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- Author or Editor: Richard Berthoud x
- Citizenship and Civil Society x
This article challenges the growing orthodoxy among analysts and makers of social policy that an index of material deprivation should be preferred to low income as a measure of poverty. Such scales are nevertheless invaluable as indicators of living standards, and can be used to improve our understanding of social exclusion, and the role of low income in that process. Income and deprivation data from seven waves of the British Household Panel Survey are used to show that poverty may be less common, but also more severe, more stable and more intransigent, than standard annual income tables indicate. These lessons are applied to a discussion of the government’s plan to introduce a deprivation index into its suite of child poverty measures.
The economic position of disabled people is often summarised by comparing their overall employment rate with that of non-disabled people. But the average figure masks a very wide range of variation in the prospects faced by individual disabled people – immensely wider than the range for the population as a whole. The severity of their impairments is a crucial influence, but the Labour Force Survey makes no attempt to measure it. Disabled people are also sensitive to other disadvantaging factors such as age and poor qualifications. More detailed consideration needs to be given to what distinguishes between those disabled people who are, and are not, in work.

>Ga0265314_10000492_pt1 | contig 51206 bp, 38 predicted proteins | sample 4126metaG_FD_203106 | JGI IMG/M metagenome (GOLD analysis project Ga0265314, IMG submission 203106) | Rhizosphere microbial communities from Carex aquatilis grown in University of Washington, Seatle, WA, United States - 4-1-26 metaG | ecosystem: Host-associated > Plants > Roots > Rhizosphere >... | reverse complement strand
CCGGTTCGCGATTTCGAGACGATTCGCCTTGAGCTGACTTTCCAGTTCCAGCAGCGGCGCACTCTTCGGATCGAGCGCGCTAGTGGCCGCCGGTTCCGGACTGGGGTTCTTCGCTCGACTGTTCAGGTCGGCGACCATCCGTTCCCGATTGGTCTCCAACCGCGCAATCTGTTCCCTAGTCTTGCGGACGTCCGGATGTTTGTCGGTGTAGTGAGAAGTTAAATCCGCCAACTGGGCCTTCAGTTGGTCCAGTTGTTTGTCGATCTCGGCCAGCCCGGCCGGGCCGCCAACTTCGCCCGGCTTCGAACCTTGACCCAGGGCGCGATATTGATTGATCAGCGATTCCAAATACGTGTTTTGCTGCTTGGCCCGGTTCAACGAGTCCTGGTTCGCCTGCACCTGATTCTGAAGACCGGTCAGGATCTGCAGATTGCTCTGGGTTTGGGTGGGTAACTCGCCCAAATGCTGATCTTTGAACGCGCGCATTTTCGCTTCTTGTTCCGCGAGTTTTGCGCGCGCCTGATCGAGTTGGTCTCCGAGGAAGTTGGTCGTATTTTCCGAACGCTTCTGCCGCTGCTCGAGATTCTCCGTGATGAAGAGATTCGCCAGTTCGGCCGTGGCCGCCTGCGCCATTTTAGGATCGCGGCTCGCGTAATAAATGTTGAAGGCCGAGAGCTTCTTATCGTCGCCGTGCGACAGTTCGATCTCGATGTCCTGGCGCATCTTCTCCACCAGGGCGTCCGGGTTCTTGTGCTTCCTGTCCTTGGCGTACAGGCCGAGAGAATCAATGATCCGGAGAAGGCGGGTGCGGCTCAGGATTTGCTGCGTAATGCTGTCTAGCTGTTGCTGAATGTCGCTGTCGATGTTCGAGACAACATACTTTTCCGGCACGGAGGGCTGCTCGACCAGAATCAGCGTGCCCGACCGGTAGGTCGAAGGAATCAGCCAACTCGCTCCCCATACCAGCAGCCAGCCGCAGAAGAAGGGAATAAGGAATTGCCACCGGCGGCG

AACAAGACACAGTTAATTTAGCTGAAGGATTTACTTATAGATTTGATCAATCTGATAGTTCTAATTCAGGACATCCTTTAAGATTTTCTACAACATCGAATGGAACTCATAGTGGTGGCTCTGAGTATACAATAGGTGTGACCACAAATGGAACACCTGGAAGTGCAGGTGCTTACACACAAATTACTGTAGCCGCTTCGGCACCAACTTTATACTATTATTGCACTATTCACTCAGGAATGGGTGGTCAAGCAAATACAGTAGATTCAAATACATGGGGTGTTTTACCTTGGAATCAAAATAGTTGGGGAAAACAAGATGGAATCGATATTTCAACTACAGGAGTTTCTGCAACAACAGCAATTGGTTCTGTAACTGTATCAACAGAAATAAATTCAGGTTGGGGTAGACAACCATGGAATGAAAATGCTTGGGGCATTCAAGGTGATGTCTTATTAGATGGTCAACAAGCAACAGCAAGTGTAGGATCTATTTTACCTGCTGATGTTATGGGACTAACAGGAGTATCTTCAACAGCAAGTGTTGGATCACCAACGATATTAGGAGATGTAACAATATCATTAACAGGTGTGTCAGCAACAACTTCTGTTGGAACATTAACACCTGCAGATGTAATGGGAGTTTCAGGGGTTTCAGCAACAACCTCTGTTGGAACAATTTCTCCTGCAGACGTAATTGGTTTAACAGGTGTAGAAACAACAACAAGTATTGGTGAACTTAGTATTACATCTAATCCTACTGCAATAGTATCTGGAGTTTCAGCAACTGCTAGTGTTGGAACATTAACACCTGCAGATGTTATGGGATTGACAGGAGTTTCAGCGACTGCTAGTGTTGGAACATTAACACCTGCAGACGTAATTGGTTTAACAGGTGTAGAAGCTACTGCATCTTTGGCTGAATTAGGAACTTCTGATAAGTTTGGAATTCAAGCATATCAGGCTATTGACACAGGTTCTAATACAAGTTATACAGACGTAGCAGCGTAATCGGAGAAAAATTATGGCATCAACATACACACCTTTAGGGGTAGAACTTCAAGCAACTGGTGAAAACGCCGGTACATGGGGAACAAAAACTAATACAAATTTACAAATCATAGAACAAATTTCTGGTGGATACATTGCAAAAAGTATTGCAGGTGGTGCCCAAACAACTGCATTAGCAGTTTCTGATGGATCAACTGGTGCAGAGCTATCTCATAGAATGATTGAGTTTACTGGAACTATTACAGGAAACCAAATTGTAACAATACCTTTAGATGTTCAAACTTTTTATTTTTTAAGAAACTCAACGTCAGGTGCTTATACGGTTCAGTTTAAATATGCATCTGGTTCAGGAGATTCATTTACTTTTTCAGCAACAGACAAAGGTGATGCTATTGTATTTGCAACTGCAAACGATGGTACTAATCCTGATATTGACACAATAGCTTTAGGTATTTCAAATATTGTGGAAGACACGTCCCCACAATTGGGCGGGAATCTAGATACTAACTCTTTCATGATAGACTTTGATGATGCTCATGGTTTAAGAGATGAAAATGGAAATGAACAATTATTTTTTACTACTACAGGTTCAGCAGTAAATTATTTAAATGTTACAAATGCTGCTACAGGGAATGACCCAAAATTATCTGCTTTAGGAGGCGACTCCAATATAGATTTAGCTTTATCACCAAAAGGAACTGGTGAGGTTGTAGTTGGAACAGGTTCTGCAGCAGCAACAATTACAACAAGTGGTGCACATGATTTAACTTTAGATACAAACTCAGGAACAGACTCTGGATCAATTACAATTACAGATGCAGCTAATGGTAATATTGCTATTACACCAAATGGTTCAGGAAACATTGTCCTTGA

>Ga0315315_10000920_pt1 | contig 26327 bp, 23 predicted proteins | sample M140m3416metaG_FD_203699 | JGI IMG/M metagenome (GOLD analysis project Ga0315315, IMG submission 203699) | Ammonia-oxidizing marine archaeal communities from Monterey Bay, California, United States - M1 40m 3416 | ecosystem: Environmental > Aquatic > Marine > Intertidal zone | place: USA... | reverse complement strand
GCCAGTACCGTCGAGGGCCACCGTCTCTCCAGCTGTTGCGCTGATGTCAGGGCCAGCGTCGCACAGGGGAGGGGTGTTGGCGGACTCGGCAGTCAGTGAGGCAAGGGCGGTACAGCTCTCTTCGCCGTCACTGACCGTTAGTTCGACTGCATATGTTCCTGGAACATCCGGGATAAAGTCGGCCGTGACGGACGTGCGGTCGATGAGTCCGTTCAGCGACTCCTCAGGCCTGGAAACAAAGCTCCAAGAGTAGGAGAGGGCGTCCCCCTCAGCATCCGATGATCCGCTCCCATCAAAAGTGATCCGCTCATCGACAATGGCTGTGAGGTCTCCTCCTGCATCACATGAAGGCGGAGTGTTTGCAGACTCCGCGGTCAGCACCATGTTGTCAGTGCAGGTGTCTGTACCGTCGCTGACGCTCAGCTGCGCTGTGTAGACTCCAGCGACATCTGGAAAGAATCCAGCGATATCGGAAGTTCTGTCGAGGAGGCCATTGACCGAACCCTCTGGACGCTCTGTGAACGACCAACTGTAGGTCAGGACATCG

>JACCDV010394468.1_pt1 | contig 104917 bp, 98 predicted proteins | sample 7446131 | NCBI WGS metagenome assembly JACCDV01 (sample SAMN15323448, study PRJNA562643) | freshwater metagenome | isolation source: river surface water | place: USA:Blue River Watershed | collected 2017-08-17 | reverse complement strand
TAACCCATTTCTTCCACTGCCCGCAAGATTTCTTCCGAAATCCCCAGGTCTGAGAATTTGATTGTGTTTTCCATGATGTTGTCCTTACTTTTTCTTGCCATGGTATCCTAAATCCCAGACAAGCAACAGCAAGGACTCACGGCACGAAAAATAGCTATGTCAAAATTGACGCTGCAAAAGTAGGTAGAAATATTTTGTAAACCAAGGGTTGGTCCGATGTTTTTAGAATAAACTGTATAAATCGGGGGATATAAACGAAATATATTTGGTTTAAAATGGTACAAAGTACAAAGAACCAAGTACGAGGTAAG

Recent research provides evidence of continuing economic disadvantage among minority groups. But the wide variation between specific groups contradicts the notion that being a member of a minority group is, in itself, associated with financial hardship. This article summarises some of the quantitative evidence about ethnic minority incomes. Chinese and Indian households are characterised by a wide range of inequality within each group, with many prosperous families as well as some poor ones. Caribbean and African households are often poorer than white households, but Pakistanis and Bangladeshis are easily the poorest groups in Britain, and depend very heavily on means-tested benefits.